Chesapeake to Pay $1.6 Million for Contaminating Water Wells in Bradford County

Chesapeake to Pay $1.6 Million for Contaminating Water Wells in Bradford County by Susan Phillips, June 21, 2012, State Impact Pennsylvania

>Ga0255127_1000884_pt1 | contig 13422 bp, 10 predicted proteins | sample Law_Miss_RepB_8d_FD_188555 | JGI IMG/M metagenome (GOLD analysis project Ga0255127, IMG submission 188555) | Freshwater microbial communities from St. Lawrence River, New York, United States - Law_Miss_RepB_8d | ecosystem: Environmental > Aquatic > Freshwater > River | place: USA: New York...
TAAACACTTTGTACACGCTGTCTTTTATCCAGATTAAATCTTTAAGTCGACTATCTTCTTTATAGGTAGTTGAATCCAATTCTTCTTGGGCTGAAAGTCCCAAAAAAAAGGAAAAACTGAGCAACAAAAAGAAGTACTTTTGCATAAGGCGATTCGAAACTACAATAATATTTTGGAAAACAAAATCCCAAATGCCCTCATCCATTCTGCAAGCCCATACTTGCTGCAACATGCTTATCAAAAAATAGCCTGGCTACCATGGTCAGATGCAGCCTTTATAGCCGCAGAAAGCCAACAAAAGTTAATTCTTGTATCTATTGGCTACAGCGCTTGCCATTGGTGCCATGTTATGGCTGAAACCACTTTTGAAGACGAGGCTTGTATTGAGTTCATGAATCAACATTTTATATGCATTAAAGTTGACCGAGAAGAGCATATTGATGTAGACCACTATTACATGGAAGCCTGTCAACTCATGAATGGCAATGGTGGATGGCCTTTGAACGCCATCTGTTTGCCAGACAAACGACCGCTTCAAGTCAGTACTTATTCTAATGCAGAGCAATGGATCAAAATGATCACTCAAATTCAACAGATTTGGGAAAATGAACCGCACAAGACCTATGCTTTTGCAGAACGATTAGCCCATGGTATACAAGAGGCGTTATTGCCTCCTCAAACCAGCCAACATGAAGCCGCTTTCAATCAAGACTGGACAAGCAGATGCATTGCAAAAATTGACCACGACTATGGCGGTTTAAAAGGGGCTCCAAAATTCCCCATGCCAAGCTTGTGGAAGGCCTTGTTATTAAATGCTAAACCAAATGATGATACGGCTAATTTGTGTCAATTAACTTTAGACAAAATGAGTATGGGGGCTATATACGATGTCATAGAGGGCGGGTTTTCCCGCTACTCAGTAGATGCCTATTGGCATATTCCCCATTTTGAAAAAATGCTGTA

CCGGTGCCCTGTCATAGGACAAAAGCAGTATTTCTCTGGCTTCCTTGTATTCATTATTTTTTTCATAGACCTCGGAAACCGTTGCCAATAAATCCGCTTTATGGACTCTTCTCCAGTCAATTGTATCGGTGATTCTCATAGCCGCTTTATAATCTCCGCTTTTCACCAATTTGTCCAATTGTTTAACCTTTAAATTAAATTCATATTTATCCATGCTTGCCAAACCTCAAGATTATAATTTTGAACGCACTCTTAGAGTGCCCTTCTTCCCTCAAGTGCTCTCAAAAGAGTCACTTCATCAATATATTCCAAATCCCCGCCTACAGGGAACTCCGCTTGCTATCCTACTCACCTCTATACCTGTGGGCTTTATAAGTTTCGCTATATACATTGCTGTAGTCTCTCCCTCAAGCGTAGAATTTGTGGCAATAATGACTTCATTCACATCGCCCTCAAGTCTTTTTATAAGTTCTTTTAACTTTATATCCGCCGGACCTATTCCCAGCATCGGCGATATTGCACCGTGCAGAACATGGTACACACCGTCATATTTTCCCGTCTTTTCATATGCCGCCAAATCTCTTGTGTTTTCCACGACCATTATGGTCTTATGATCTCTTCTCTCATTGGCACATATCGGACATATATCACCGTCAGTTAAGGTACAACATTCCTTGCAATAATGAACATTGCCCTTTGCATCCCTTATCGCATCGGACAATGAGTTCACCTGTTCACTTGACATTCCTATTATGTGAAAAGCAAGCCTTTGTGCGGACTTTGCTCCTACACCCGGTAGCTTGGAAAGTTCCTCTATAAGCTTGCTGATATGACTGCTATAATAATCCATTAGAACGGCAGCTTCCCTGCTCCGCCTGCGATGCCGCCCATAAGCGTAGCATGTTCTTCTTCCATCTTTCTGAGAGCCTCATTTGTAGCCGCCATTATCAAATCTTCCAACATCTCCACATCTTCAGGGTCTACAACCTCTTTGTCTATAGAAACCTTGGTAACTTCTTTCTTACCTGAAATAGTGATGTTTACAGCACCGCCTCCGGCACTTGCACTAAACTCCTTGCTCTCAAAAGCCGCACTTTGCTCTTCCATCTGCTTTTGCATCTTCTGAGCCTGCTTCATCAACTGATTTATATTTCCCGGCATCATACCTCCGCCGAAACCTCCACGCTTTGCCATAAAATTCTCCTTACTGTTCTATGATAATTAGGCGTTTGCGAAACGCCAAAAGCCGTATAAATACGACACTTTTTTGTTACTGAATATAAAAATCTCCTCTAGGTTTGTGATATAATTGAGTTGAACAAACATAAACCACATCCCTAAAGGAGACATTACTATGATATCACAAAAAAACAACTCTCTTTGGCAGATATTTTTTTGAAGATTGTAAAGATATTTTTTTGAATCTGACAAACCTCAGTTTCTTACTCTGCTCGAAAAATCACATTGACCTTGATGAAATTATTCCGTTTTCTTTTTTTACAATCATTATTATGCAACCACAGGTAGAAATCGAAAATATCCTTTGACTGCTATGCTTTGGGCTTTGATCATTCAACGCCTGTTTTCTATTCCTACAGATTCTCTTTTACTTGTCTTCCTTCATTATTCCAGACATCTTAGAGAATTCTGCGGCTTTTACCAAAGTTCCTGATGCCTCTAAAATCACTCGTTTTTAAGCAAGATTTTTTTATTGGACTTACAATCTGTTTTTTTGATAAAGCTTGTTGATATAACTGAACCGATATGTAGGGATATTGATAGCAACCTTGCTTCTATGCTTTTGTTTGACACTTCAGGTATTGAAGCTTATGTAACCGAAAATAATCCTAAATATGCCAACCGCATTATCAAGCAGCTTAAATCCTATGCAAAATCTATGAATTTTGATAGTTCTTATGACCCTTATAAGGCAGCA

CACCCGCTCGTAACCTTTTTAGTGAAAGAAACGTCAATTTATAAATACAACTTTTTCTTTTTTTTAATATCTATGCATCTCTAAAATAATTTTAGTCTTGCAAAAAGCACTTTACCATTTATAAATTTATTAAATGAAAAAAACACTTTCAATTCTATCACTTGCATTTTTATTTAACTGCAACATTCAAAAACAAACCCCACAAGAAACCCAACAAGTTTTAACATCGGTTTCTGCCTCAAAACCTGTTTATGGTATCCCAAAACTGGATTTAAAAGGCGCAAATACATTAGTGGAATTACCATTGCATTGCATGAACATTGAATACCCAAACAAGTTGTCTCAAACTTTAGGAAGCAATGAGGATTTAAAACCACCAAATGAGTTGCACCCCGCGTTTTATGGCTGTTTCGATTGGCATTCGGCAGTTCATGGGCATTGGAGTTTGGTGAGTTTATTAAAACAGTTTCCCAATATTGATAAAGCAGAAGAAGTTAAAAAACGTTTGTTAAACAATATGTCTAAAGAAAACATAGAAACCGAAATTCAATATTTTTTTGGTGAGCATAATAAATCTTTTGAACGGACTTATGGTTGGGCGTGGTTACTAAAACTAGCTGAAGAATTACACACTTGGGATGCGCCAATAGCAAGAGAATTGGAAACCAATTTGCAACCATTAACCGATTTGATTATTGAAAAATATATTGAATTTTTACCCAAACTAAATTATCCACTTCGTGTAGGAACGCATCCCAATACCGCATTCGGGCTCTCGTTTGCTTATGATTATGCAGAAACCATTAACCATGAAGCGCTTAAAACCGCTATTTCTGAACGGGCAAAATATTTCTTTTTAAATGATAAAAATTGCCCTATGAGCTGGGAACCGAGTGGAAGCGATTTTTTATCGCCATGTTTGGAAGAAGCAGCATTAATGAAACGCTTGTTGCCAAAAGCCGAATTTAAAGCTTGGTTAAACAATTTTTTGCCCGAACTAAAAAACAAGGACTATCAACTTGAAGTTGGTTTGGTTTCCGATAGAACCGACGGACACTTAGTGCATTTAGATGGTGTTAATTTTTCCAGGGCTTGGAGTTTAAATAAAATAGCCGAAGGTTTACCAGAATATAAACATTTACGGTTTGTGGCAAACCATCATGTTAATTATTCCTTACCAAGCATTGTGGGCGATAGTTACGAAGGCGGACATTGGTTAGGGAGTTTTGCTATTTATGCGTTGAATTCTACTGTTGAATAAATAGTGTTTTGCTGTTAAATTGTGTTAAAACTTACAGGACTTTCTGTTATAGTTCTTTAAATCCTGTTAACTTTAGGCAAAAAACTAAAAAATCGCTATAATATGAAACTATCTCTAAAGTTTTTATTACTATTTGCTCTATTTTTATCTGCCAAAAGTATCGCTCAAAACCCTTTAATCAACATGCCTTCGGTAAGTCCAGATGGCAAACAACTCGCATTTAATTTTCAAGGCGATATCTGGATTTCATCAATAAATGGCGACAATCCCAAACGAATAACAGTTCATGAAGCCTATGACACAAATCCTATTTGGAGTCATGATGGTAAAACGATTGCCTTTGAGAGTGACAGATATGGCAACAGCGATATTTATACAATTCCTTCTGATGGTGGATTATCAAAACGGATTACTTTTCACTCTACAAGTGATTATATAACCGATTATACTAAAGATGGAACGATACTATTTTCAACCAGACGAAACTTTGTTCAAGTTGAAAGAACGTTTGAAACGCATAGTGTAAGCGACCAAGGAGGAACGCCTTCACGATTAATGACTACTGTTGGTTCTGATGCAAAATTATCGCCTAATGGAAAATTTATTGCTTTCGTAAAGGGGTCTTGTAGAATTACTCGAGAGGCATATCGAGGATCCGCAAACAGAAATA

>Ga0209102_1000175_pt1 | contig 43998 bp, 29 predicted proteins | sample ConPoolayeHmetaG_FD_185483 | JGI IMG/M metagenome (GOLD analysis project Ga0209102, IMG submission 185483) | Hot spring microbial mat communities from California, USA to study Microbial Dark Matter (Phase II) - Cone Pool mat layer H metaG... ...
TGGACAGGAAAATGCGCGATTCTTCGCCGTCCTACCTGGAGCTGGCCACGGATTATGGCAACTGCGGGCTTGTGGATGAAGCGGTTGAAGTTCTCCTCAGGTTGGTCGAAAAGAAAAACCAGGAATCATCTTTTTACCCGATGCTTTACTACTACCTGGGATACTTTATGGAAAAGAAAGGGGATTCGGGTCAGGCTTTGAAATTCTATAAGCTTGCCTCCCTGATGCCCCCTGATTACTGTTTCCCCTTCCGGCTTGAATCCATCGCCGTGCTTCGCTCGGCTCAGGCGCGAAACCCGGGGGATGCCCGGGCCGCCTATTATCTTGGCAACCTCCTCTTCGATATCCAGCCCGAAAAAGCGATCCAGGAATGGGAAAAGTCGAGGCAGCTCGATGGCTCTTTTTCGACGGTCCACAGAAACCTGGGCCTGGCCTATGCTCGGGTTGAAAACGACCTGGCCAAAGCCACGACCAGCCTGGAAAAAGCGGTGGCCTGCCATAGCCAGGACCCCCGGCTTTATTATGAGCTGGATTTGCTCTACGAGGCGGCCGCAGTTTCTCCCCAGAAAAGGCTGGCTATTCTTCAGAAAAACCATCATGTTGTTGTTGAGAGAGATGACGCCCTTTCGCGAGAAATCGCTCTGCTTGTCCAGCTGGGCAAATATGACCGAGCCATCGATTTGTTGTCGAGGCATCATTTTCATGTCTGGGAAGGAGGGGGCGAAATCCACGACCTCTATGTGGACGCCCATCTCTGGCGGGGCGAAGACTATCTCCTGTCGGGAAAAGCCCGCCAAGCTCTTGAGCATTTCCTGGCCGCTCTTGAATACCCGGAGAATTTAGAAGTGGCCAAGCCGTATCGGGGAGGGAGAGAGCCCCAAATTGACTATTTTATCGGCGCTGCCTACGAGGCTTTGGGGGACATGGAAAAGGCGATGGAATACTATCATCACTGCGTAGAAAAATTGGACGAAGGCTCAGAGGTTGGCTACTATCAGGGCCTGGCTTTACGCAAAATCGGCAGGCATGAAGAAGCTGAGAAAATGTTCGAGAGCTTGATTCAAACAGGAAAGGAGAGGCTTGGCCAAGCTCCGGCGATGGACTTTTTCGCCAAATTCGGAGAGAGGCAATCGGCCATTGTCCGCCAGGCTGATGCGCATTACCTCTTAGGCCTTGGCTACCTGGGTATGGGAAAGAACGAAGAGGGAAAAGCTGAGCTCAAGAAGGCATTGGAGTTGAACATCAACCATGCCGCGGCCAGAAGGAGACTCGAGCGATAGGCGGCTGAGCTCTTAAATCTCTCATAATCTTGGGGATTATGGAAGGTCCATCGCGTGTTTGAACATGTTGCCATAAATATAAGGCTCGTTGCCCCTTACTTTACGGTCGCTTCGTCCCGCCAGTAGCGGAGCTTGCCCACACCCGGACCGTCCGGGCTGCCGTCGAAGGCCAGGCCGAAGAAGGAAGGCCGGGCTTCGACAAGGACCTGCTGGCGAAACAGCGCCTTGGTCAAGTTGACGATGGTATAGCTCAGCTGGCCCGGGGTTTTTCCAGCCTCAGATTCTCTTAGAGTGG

Chesapeake Energy has agreed to pay $1.6 million in damages to three families in Wyalusing, Bradford County. The case may be the first Marcellus contamination lawsuit to get resolved without a nondisclosure agreement, meaning the parties can speak freely about the case. Todd O’Malley, an attorney for two of the families, says the plaintiffs insisted on not signing a confidentiality agreement. “They wanted the public to know what the settlement was about,” says O’Malley. O’Malley says the majority of gas drilling related cases get settled without any public disclosure, including the causes of the contamination, or the health impacts. “I think the nondisclosure form is probably the worst form,” says O’Malley. “It’s referred to as ‘toxic secrets.’ The public deserves to know.” The families, living along Paradise Road, all signed leases with Chesapeake Appalachia to drill beneath their land. But in July, 2010, the residents began to notice muddy water coming from their water wells. Chesapeake supplied a filtration system, which residents say did not work. O’Malley says his investigators concluded that a poor cement job resulted in methane migrating from the Marcellus Shale formation into the water supply of nearby residents. … O’Malley says all three families signed leases that forced any dispute into arbitration, which typically leads to smaller financial settlements than jury trials. “They deserved much more money,” said O’Malley. “With what they went through, you couldn’t pay them enough. But this is enough to get them out and into new homes.” Chesapeake also agreed to buy the homes from the families, which is included in the $1.6 million. But the company says their drilling practices did not cause methane migration. In a written statement, Chesapeake says no pre-drill water tests were conducted at these homes, which leaves open the question of whether the methane was present before drilling occurred.

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